Law on Dissuading

law on dissuadingThe Law on Dissuading a Witness or Victim in California

Sec 136.1 of the California Penal Code, the following facts need to proven in order to convict an individual of the crime of dissuading a witness or victim:


  1. The individual knowingly and maliciously;
  2. Committed acts that prevented or dissuaded or attempted to commit acts that prevent or dissuade;
  3. A victim of a criminal offense or a witness to a crime to perform any of the following acts:
    1. Attendance or testifying in any judicial proceeding;
    2. Reporting the crime;
    3. Aiding in the prosecutorial process; or
    4. Aiding in the arrest process

This crime is considered a wobbler and the prosecution may charge the individual with either a misdemeanor or felony offense. Should the individual perform any of the aforementioned acts as part of a conspiracy through the use of force or threat against the person or property of any witness, victim or individual and there was a previous conviction of the same offense, then the crime is considered as a felony. This also applies to individuals who have been hired or engaged to perform any of the above acts.

The success or failure of the dissuading or prevention is of no matter as long as the above acts were committed, then the crime has been committed. The recipients of these criminal actions include witnesses or those individuals that know about the facts of a crime and their declaration under oath is admissible as evidence. Also within the purview of the law are those that report the commission of a crime or those served with a subpoena to testify as to their knowledge as to the commission of the crime.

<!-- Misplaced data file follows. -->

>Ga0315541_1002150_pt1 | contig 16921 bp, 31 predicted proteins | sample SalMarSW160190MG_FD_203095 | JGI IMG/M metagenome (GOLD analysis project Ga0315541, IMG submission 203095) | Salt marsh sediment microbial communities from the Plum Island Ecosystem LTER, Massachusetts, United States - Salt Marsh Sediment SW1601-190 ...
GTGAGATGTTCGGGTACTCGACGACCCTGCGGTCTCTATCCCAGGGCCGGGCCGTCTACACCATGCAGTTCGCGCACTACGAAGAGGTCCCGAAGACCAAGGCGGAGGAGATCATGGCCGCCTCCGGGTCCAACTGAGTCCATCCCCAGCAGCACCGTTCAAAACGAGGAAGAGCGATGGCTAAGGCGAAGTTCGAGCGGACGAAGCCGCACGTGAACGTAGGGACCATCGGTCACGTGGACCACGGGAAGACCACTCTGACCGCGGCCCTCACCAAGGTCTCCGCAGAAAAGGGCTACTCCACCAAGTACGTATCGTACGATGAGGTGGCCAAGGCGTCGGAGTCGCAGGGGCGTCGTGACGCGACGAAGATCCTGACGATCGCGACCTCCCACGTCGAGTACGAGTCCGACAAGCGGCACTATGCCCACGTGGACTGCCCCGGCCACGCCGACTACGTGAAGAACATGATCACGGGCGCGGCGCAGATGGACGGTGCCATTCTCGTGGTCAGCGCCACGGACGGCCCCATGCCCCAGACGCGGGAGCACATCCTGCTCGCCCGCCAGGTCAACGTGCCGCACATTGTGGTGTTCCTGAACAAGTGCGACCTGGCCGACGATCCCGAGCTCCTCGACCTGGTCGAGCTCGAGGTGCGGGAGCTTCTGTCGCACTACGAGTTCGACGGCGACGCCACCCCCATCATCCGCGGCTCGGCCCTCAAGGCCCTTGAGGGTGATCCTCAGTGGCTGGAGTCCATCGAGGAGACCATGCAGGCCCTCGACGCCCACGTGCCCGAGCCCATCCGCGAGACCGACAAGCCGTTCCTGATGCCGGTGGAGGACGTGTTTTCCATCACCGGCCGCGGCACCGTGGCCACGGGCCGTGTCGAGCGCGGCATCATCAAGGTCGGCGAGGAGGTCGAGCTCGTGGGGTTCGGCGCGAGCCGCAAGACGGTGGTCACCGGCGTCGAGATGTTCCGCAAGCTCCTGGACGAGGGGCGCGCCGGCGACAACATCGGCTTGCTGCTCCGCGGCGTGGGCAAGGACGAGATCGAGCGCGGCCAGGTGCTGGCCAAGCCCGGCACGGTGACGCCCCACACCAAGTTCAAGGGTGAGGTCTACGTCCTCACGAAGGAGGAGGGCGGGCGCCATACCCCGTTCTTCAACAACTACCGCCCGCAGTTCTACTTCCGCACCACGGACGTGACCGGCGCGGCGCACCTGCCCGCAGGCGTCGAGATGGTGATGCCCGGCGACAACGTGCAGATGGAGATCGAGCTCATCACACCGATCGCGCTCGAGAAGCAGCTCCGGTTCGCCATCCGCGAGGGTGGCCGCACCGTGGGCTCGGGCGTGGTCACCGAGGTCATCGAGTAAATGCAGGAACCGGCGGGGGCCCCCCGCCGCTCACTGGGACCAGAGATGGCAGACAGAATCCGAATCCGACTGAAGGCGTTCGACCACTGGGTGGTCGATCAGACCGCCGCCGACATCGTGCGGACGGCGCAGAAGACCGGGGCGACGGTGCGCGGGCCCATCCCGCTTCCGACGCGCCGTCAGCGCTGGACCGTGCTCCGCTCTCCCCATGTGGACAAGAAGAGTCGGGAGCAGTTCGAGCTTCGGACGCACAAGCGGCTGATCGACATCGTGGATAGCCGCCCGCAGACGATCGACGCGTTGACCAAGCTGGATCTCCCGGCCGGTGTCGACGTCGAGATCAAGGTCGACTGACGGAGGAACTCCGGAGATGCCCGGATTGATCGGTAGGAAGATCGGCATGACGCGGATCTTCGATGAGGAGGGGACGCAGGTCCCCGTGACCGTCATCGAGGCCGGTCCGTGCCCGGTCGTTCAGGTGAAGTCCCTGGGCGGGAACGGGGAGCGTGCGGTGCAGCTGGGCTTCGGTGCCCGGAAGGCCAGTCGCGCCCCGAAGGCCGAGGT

This crime is differentiated from Sec 137 of the California Penal Code which is the crime of influencing the testimony of a witness. Often, this crime is prosecuted as a misdemeanor offense but if the victim of the crime sustains serious bodily injury, then the crime is elevated as a felony offense.

When convicted of a misdemeanor offense, then the imposable penalty of up to one (1) year in county jail and payment of fines amounting to $1,000. Also included as an accessory penalty is the ten year ban on the right to own or acquire firearms under the California Gun Laws.

When convicted as a felony offense, the imposable penalty would be between sixteen (16) months to four years in state prison and payment of fines up to $10,000. An accessory penalty is the lifetime ban on owning and acquiring firearms. Also included would be the registration of a strike under California's Three Strikes Law.